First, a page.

He need not have had any doubt, since there was really no room for any. Vosh was a born checker-player, and it is never easy to beat a fellow of that sort. Nobody ever knows exactly how they do it, and they themselves cannot tell. Their spare men get to the king-row, and their calculations come out right; and if you are Porter Hudson, and are playing against them, you get beaten very badly, and there's no help for you.

Corry watched that game with a suppressed chuckle, but it was a dreadful puzzle to Port. Even Pen did not venture to suggest a single good move, and the older people talked very quietly.

Mrs. Stebbins was a proud woman when Susie exclaimed,-

"Vosh has won it!"

It was of no use for aunt Judith to say,-

"Won't you have another slice of pie, Angeline, and some more cider?"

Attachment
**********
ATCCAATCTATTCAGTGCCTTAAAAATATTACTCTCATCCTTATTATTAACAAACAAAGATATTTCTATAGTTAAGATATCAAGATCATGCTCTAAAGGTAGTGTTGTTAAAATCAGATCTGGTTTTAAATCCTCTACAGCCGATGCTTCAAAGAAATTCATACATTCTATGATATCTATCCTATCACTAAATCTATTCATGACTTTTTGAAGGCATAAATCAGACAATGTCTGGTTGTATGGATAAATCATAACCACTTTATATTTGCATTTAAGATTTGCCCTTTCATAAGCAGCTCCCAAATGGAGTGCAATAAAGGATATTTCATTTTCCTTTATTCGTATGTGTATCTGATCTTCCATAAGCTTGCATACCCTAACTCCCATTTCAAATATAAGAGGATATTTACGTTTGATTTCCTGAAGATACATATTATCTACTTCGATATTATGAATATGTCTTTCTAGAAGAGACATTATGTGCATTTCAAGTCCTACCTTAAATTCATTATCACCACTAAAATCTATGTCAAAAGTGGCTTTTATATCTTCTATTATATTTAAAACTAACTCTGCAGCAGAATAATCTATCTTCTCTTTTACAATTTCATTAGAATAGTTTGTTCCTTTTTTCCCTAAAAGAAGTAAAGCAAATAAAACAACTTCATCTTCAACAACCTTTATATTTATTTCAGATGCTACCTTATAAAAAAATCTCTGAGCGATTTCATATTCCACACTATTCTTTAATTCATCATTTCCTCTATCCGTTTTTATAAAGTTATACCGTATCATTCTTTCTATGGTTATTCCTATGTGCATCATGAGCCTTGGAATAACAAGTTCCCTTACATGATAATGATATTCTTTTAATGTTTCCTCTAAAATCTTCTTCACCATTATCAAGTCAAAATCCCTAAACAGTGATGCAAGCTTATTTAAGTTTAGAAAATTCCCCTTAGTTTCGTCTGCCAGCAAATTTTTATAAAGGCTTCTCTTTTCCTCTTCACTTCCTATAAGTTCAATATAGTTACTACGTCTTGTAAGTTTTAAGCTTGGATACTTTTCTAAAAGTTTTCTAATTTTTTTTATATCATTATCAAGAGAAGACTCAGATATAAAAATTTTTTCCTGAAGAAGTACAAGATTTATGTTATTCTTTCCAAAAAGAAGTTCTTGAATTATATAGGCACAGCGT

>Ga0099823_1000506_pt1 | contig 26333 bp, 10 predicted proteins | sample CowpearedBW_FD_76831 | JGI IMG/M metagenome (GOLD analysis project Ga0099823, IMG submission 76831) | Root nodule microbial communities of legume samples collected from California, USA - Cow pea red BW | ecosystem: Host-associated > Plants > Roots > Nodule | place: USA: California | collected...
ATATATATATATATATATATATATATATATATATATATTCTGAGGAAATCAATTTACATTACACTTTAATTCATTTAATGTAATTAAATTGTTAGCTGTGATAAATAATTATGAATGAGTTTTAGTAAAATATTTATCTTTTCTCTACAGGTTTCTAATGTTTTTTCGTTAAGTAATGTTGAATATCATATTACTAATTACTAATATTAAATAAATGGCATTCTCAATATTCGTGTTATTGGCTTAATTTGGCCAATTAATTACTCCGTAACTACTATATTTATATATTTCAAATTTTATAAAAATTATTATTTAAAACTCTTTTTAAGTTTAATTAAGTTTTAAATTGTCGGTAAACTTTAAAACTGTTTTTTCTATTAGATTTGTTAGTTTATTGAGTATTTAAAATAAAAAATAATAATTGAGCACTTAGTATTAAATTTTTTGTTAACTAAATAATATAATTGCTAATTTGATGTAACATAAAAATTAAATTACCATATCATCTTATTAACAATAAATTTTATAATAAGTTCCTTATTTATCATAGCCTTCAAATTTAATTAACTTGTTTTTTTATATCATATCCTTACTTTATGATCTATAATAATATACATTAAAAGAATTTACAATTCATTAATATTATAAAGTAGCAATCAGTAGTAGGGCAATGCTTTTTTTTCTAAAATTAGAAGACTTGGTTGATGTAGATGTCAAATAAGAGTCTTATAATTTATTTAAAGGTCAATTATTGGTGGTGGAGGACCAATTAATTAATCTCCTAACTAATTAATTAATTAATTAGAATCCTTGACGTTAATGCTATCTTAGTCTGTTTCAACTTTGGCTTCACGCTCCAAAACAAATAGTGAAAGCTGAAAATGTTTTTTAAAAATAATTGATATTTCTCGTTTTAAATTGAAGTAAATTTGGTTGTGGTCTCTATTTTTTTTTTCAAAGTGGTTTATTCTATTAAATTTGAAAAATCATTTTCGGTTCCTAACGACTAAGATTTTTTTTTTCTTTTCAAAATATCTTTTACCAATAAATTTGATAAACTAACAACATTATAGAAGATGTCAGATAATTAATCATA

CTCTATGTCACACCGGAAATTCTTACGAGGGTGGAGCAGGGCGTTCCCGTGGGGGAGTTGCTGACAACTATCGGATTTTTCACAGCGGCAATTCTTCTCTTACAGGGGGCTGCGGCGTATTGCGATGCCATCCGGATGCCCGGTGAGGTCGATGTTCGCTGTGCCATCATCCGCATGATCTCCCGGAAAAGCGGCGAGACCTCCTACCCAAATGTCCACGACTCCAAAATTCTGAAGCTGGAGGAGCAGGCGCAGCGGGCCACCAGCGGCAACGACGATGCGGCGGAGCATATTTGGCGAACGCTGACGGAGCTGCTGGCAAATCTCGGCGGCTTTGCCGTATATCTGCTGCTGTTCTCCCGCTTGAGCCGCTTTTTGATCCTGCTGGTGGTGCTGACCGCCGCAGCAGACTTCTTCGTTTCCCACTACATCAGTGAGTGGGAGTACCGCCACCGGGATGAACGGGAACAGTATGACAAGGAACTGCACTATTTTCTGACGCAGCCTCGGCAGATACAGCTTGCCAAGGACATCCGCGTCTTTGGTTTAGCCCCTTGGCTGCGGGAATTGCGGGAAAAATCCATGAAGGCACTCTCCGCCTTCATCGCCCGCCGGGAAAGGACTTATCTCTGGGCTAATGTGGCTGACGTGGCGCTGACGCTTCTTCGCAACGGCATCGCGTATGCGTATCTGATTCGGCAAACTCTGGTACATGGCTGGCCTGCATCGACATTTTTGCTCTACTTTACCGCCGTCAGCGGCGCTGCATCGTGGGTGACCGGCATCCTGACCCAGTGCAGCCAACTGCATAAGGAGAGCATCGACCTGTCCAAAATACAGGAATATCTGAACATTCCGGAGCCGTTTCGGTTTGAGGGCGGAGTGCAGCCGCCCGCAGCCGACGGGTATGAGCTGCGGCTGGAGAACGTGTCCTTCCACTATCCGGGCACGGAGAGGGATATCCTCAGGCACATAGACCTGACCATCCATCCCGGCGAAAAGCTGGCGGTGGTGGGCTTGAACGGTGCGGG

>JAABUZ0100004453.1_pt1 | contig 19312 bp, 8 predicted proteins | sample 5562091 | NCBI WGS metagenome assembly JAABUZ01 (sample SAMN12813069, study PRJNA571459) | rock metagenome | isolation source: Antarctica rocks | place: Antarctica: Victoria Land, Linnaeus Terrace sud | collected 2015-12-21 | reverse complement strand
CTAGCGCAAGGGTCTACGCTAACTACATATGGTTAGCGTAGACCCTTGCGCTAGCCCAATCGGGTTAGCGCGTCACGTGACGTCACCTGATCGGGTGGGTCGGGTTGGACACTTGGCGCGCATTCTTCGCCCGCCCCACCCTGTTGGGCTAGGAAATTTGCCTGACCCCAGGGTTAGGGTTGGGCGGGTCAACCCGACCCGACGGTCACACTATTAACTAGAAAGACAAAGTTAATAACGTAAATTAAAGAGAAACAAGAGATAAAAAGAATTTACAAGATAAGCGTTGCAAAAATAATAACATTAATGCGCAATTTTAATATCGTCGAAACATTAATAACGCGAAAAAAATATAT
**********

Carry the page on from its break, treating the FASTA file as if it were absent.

Mrs. Stebbins responded,-

"I don't keer if I do. Only I'm afeard it'll make me dream and talk in my sleep. Lavawjer always did play checkers mighty spry, but he ain't the player his father was when he was a young man. He didn't have no time to play checkers after he got to runnin' a farm of his own. Pie? Yes, Judith, you've got jest the right knack of makin' mince-pies." And while she went on to tell of the various good and bad pies she had seen or tasted, all the rest agreed with her about those they were eating. In fact, the good things of all sorts went far to reconcile even Porter Hudson to his defeat, and Vosh was truly polite about that. In less than two minutes he managed to get the other boys, and even the girls, talking about hunting, skating, coasting, sleigh-riding, and catching fish through the ice.

The evening seemed to melt away, it went so fast; and no one was willing to believe how late it was when Mrs. Stebbins began to put on her hood. They all saw her and Vosh to the door, and did not close that until the gate shut behind the last words the good woman succeeded in sending back to them.

It was something about boiled cider in mince-pies, but they failed to get it.